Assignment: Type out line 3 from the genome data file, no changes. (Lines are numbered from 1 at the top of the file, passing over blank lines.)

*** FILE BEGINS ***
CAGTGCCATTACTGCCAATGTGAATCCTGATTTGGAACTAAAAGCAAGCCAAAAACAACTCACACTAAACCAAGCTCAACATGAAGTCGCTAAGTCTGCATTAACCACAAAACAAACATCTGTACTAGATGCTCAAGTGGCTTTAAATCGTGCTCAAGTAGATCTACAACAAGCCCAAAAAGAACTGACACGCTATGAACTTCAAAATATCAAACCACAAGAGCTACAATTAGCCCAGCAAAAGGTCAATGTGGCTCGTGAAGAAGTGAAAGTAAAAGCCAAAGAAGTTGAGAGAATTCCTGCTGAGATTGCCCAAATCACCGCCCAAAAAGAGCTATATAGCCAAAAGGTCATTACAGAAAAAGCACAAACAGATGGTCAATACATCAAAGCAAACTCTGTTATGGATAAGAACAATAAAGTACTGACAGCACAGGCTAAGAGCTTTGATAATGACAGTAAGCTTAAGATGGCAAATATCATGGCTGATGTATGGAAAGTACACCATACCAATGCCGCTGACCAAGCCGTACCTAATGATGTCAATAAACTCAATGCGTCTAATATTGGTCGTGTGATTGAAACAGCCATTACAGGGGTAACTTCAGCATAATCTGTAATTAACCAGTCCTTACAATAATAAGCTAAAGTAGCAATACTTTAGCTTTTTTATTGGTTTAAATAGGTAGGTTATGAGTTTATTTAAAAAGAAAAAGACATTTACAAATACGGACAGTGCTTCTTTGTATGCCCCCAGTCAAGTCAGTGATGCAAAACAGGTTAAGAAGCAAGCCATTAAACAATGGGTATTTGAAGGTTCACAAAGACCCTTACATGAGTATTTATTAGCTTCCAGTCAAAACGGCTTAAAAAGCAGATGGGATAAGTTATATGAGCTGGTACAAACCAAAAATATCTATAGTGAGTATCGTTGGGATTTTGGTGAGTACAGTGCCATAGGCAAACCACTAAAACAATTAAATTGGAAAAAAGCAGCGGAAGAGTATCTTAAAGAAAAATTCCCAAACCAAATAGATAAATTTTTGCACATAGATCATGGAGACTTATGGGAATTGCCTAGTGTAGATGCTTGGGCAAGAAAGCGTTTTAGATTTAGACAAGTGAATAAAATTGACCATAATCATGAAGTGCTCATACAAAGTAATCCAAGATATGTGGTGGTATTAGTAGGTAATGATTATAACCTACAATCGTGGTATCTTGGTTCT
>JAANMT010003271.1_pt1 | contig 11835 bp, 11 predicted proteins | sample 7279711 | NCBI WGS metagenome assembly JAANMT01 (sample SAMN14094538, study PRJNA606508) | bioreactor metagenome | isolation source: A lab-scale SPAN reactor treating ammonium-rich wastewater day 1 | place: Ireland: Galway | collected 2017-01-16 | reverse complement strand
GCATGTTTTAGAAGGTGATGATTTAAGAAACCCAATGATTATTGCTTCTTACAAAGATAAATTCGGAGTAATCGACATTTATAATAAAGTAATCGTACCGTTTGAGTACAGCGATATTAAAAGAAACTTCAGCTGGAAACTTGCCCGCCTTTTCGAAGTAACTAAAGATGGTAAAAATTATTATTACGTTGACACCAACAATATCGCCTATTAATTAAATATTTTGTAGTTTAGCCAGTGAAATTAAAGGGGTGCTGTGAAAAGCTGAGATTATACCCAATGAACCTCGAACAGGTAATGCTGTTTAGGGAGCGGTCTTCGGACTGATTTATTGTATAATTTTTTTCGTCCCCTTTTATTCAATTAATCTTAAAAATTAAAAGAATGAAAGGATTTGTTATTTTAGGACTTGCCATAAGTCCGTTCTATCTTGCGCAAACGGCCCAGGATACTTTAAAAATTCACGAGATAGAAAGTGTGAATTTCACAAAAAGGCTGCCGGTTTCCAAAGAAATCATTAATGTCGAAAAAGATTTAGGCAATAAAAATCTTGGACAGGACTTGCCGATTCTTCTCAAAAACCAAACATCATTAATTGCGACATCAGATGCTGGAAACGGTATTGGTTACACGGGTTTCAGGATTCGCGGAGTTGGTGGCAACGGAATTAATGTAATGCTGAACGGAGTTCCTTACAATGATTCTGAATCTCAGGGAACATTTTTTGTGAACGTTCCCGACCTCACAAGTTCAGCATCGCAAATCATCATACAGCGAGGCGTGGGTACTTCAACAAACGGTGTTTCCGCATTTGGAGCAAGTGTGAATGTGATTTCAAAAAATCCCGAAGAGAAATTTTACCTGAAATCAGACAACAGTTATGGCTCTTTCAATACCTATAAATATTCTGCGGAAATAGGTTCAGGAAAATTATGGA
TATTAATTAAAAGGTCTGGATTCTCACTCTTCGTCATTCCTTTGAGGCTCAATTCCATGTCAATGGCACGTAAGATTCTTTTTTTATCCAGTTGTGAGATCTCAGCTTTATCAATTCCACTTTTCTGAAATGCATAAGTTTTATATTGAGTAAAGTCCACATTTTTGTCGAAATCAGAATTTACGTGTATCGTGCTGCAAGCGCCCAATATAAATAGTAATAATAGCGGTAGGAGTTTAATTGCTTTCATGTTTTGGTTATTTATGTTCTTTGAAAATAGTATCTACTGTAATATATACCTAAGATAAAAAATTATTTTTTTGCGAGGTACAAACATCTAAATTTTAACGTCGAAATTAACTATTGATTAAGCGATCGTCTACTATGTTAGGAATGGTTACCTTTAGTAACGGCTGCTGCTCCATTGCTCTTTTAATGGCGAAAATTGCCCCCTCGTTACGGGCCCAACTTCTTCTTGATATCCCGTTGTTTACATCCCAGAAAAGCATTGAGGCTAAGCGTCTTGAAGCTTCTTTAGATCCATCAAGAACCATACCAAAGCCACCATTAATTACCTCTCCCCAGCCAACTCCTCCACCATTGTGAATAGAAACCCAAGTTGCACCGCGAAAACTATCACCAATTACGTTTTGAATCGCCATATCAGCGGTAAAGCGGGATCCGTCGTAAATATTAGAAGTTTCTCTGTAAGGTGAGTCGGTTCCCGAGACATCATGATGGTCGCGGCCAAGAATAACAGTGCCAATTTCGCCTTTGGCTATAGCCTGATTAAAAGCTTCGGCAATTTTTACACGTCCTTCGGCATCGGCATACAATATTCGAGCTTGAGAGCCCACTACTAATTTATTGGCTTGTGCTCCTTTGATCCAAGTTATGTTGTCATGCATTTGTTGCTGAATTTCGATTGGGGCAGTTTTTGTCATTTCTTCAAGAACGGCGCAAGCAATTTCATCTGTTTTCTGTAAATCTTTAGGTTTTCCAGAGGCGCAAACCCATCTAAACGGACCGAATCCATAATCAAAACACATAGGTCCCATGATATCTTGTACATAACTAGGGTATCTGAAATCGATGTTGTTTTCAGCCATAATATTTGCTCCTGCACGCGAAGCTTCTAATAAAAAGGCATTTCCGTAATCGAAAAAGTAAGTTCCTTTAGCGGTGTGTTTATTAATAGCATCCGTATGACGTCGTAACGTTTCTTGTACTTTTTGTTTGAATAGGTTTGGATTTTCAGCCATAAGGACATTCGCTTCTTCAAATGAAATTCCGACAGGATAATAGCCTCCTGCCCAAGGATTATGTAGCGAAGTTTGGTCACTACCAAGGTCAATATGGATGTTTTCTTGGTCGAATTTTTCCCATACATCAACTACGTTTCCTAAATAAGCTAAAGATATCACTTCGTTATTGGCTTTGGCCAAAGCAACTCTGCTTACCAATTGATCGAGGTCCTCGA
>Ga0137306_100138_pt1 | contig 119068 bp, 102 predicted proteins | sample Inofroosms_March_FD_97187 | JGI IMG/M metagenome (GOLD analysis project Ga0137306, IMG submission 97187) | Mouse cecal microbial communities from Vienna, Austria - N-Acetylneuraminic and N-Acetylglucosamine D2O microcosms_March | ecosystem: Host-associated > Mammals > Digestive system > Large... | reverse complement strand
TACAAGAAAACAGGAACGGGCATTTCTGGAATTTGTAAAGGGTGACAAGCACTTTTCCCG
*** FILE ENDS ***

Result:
GCATGTTTTAGAAGGTGATGATTTAAGAAACCCAATGATTATTGCTTCTTACAAAGATAAATTCGGAGTAATCGACATTTATAATAAAGTAATCGTACCGTTTGAGTACAGCGATATTAAAAGAAACTTCAGCTGGAAACTTGCCCGCCTTTTCGAAGTAACTAAAGATGGTAAAAATTATTATTACGTTGACACCAACAATATCGCCTATTAATTAAATATTTTGTAGTTTAGCCAGTGAAATTAAAGGGGTGCTGTGAAAAGCTGAGATTATACCCAATGAACCTCGAACAGGTAATGCTGTTTAGGGAGCGGTCTTCGGACTGATTTATTGTATAATTTTTTTCGTCCCCTTTTATTCAATTAATCTTAAAAATTAAAAGAATGAAAGGATTTGTTATTTTAGGACTTGCCATAAGTCCGTTCTATCTTGCGCAAACGGCCCAGGATACTTTAAAAATTCACGAGATAGAAAGTGTGAATTTCACAAAAAGGCTGCCGGTTTCCAAAGAAATCATTAATGTCGAAAAAGATTTAGGCAATAAAAATCTTGGACAGGACTTGCCGATTCTTCTCAAAAACCAAACATCATTAATTGCGACATCAGATGCTGGAAACGGTATTGGTTACACGGGTTTCAGGATTCGCGGAGTTGGTGGCAACGGAATTAATGTAATGCTGAACGGAGTTCCTTACAATGATTCTGAATCTCAGGGAACATTTTTTGTGAACGTTCCCGACCTCACAAGTTCAGCATCGCAAATCATCATACAGCGAGGCGTGGGTACTTCAACAAACGGTGTTTCCGCATTTGGAGCAAGTGTGAATGTGATTTCAAAAAATCCCGAAGAGAAATTTTACCTGAAATCAGACAACAGTTATGGCTCTTTCAATACCTATAAATATTCTGCGGAAATAGGTTCAGGAAAATTATGGA